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Matthew Jones

BY MATTHEW JONES

@matt_fruitnet

Melons Australia educates travellers

Video series underlines biosecurity risks posed by holiday makers visiting production hubs

Melons Australia educates travellers

A sceenshot from one of the videos

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The Australian Melon Association (Melons Australia) has developed a video series highlighting the role travelling holiday makers can play in maintaining strong on-farm biosecurity.

The three-part series details the steps travellers can take to make sure they don’t unwittingly take pests or diseases into melon growing areas.

The campaign will initially be geared towards growing regions in the Northern Territory, Western Australia and Queensland, where harvest runs from August to December.

Melons Australia biosecurity officer, Joanna Embry, hoped a new sense of understanding around the spread of Covid-19 would be applied to the horticultural sector, amplifying the campaign’s message.

“Despite current travel restrictions between states, there are still plenty of local travellers who are choosing to explore their own backyards for the first time, which makes our biosecurity message doubly important,” said Embry.

“As we’ve all learnt this year, minimising the risks of pest and disease really does take a collaborative effort. A grower can do all the right things and have the tightest levels of biosecurity, but all it takes it one minor incident – like a well-meaning holiday maker to step into their paddock – for a major biosecurity breach to occur.”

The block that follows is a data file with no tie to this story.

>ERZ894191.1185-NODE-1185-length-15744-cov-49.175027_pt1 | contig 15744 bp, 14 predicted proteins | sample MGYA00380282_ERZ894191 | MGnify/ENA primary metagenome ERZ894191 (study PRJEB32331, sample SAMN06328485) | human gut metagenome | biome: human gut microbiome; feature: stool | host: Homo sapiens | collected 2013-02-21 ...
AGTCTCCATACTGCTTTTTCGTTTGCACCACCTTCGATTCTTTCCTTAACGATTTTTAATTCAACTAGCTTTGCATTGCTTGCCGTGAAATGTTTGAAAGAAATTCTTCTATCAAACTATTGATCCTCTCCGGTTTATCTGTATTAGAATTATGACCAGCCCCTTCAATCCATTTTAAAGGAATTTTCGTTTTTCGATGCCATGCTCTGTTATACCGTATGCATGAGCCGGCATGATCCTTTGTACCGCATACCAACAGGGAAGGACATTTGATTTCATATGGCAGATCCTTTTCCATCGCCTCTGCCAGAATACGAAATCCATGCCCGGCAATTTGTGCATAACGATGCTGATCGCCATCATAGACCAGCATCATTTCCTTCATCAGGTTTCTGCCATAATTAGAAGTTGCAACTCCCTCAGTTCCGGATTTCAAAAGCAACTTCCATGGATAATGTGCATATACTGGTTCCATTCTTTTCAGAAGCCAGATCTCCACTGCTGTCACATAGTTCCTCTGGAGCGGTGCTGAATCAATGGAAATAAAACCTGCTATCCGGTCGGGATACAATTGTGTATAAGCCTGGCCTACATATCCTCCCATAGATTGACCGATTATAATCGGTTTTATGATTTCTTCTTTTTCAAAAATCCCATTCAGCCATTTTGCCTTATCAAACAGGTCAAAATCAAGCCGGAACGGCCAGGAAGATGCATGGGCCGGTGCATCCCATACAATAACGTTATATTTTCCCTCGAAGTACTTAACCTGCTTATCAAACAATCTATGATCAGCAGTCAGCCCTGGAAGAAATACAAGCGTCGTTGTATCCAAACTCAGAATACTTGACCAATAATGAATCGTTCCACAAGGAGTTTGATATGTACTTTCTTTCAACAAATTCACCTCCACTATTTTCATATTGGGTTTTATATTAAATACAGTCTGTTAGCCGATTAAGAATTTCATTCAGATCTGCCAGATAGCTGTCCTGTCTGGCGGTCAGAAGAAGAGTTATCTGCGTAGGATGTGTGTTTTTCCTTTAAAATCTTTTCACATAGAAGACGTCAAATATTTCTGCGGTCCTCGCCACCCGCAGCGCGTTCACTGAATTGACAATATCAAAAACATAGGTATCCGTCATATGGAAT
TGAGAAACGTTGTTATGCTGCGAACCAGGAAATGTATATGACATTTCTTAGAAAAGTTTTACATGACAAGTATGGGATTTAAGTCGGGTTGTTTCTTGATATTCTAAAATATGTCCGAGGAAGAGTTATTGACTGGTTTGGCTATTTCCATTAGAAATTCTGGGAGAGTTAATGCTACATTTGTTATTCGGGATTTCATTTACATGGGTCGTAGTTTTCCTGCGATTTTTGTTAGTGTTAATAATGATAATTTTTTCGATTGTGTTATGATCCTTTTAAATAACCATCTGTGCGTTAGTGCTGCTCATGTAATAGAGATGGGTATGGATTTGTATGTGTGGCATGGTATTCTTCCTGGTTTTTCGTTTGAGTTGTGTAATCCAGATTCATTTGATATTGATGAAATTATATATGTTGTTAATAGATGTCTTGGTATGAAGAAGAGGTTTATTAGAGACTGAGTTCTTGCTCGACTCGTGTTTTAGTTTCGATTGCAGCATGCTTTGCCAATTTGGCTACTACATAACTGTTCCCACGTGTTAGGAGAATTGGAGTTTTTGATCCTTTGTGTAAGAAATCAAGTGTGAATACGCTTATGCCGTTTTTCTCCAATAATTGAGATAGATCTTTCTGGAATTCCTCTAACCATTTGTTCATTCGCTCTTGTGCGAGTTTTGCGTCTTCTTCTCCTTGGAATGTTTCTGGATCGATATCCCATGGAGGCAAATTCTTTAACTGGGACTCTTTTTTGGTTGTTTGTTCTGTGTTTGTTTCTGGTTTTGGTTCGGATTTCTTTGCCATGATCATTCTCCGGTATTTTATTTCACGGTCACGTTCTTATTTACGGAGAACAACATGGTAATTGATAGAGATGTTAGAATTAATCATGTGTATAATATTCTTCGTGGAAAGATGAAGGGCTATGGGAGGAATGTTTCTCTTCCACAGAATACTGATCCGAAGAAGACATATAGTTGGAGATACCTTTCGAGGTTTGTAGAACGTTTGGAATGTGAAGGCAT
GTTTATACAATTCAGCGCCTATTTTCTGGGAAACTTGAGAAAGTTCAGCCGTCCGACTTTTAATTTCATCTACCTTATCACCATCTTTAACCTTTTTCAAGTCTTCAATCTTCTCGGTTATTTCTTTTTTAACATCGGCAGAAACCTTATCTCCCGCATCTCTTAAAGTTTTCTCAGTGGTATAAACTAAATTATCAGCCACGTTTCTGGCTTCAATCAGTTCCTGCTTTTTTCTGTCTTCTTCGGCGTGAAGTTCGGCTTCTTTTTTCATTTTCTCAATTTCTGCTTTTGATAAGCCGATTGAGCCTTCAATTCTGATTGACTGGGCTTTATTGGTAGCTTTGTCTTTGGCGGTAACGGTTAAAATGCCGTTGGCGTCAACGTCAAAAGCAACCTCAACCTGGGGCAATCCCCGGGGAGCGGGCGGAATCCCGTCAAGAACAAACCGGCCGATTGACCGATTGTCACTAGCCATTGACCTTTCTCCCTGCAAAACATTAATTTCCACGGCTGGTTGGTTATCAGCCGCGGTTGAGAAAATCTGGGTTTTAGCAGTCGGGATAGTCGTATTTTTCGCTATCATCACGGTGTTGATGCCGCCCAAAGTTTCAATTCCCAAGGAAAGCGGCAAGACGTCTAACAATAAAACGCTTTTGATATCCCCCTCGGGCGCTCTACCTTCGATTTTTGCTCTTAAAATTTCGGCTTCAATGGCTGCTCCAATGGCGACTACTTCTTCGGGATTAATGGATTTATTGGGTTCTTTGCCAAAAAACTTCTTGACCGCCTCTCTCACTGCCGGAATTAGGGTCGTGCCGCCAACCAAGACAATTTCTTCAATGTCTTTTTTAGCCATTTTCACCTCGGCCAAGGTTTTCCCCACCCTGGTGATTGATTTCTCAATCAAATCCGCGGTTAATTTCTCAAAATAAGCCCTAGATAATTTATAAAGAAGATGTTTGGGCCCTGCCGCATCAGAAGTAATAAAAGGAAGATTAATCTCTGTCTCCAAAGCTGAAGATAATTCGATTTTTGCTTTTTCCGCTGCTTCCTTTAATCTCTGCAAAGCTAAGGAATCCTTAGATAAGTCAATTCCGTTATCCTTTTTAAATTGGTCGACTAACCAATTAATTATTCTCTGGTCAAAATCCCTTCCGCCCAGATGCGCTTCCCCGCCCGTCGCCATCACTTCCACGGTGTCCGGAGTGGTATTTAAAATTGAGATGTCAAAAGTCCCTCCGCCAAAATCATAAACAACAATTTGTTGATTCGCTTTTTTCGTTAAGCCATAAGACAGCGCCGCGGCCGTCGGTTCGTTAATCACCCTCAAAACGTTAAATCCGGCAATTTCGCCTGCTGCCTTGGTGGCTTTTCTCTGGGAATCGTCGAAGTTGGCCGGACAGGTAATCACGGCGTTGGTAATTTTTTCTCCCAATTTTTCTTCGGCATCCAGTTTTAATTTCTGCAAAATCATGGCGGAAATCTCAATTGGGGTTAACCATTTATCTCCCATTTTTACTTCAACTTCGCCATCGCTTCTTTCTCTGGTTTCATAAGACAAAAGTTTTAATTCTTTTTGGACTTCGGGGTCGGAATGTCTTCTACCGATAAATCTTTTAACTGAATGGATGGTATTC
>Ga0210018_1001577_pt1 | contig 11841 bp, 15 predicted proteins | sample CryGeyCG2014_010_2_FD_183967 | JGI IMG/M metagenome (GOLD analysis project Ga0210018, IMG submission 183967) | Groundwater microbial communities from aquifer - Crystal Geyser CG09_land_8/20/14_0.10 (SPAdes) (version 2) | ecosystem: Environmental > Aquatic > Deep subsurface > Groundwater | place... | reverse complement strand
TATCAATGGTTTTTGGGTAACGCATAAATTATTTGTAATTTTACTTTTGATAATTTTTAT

Embry said travellers entering farms without permission to look at crops or harvest fruit was one of the most cited biosecurity problems for melon growers.

“Melon farms are often in remote areas but near areas of natural beauty that attract travellers and backpackers, so we really hope that holiday makers of all travel demographics learn something from these short videos and that the travel sector gets behind our awareness campaign,” Embry explained.

“We’d like all travellers to know how much all Australian melon growers and the broader horticulture and agriculture industries appreciate their efforts.”

The videos are available from the Melons Australia website.

 

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